Almost the first thing we saw when we started walking the streets of the historic heart of Quito, was the Virgen de Quito, a modern-day statue gently waving at us with her right hand as if inviting us up, right on top of the Panecillo mountain which rises above the city. We decided at once that we should head up there after an initial exploration of the historic city centre. So it was, several hours later, that we started walking up the hill. After a chat with two policemen at the foot of the hill who advised us to be careful, we started out on the steep climb, and could immediately feel that we had just arrived the day before at this altitude of around 2.800m. Nevertheless, we reached the top quite soon and were now officially over 3.000m. We turned back, and enjoyed sweeping views of the old city, recognizing some of the churches and squares we had just seen up close.
We turned around again, putting our heads in our necks to see the enormous statue of the Virgin of Quito high above us. She had already seemed tall from the streets of the old city, but now that we were actually at the circular pedestal on which she stands, she just dwarfed us. Not strange: the statue towers 41m above the ground. Now that we were closer, we realized that the Virgen actually stands on a chained dragon, which in turn sits on a big globe. It was time to go inside. At the ground level, we found a small, simple chapel. From here, we walked up the stairs, to find a floor with small religious items on display, and stained glass windows around us representing religious figures.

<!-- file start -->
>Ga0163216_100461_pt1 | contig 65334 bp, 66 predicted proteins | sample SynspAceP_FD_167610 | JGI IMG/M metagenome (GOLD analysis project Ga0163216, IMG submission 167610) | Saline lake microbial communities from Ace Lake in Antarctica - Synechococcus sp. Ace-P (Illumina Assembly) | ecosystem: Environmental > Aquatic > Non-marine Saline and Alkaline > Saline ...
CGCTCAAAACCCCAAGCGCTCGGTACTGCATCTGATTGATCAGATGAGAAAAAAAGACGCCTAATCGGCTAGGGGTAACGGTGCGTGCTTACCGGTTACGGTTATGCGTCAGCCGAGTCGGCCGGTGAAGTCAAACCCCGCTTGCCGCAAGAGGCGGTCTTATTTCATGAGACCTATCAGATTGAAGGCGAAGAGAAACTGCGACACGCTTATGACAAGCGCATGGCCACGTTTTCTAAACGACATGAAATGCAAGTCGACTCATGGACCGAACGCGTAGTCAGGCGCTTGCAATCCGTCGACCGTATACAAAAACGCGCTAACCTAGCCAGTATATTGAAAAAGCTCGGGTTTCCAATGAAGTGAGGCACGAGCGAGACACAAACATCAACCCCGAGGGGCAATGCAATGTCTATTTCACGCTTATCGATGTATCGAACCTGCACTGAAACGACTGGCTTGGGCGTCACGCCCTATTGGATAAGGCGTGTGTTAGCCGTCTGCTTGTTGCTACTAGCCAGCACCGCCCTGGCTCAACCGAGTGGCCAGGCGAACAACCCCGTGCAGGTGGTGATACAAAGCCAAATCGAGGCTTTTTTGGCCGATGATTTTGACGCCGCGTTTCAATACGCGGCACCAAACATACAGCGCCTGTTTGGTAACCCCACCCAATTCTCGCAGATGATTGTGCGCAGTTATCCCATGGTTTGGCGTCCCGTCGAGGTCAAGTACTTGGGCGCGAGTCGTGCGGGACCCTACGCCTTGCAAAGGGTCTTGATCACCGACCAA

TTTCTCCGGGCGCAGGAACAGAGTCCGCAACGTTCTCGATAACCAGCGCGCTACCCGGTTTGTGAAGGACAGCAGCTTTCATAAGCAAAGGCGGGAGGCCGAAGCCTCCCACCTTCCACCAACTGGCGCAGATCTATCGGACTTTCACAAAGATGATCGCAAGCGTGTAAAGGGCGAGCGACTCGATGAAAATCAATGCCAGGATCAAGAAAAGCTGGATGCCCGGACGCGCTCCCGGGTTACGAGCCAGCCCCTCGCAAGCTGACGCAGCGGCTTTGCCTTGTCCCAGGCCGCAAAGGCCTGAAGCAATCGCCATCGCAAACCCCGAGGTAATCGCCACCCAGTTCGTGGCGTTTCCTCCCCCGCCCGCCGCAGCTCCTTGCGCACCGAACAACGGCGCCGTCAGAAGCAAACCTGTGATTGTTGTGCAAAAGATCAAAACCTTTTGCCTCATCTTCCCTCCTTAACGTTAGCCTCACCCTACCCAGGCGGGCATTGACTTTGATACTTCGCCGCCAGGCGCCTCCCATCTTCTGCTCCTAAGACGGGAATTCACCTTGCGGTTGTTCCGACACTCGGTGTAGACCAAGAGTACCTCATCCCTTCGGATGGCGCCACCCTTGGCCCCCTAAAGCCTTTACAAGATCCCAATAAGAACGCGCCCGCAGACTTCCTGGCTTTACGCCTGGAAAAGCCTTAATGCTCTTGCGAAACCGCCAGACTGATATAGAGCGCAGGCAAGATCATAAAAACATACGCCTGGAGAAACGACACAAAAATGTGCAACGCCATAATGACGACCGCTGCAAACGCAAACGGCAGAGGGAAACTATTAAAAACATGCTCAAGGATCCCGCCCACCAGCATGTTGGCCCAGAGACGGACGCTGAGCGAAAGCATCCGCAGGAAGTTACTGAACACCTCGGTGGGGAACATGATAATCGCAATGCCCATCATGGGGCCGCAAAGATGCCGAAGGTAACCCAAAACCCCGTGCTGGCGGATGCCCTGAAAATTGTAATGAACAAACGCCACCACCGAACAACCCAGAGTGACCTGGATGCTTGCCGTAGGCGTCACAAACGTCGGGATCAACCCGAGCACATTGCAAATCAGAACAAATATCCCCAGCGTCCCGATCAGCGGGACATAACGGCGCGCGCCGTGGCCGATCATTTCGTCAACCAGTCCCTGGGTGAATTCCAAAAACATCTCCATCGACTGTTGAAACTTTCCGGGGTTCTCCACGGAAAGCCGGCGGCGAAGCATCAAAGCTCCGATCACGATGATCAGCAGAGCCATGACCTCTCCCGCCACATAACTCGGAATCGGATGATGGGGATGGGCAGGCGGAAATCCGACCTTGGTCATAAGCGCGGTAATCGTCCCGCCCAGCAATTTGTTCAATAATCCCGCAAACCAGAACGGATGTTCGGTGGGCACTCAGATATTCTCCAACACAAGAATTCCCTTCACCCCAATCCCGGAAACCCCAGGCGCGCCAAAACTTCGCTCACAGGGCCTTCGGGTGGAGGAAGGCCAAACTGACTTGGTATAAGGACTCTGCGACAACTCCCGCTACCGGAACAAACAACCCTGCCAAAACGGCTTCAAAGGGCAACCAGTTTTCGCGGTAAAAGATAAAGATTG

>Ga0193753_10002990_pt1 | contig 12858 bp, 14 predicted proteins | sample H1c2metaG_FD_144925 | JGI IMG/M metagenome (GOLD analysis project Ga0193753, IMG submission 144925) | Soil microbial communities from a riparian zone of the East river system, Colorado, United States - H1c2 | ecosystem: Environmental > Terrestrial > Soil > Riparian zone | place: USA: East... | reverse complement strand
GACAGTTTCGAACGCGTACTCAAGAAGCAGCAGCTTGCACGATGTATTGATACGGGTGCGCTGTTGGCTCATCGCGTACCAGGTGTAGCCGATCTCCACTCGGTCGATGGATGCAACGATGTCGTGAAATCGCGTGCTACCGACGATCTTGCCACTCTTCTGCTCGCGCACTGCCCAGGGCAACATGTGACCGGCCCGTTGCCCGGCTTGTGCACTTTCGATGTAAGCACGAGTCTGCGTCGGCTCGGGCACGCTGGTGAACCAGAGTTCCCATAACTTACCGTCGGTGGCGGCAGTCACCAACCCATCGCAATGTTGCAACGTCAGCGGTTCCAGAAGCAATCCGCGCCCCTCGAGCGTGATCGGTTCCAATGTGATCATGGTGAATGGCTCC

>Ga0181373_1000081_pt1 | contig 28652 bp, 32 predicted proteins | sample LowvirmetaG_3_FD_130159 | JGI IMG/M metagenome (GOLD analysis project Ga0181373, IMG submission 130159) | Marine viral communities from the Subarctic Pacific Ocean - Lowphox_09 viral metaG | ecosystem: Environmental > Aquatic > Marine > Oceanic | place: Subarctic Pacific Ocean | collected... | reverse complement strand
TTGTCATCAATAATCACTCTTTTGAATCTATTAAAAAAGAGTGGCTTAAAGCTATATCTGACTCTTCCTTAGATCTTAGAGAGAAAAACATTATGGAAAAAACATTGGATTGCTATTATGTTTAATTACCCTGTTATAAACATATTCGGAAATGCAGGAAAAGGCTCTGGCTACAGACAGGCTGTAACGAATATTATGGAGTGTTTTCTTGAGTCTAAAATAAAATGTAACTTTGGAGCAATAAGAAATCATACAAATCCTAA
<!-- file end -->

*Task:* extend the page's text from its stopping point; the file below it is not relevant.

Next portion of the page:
The second floor held more small items on display, and pictures of the construction of the statue. Unlike the centuries old city centre below us, the statue of the Virgin of Quito was only constructed in the mid 1970s as a monument to the Virgin Mary, and is one of the largest aluminium statues in the world. When we reached the third floor, we could step outside, and realized that we could go no higher. Actually, the door turned out to be a part of the globe; we could now walk around the globe in less than a minute. A few metres above us, we saw the chained dragon, and on top, the madonna, who still looked friendly from this angle. It was now easier to see that the statue is made of many pieces - actually, Agustín de la Herrán Matorras, the sculptor, used around 7.000 to complete his work of art. Once we were out of the Virgin again, we walked to a viewpoint for a view over the southern side of Quito, and realized again that, because of its location in a narrow valley surrounded by high volcanoes, the city is very long. From the statue, walking down to the historic centre of Quito was downhill and fast.
Personal travel impressions both in words and images from Virgen de Quito (Ecuador). Clicking on the pictures enlarges them and enables you to send the picture as a free e-card or download it for personal use, for instance, on your weblog. Or click on the map above to visit more places close to Virgen de Quito.
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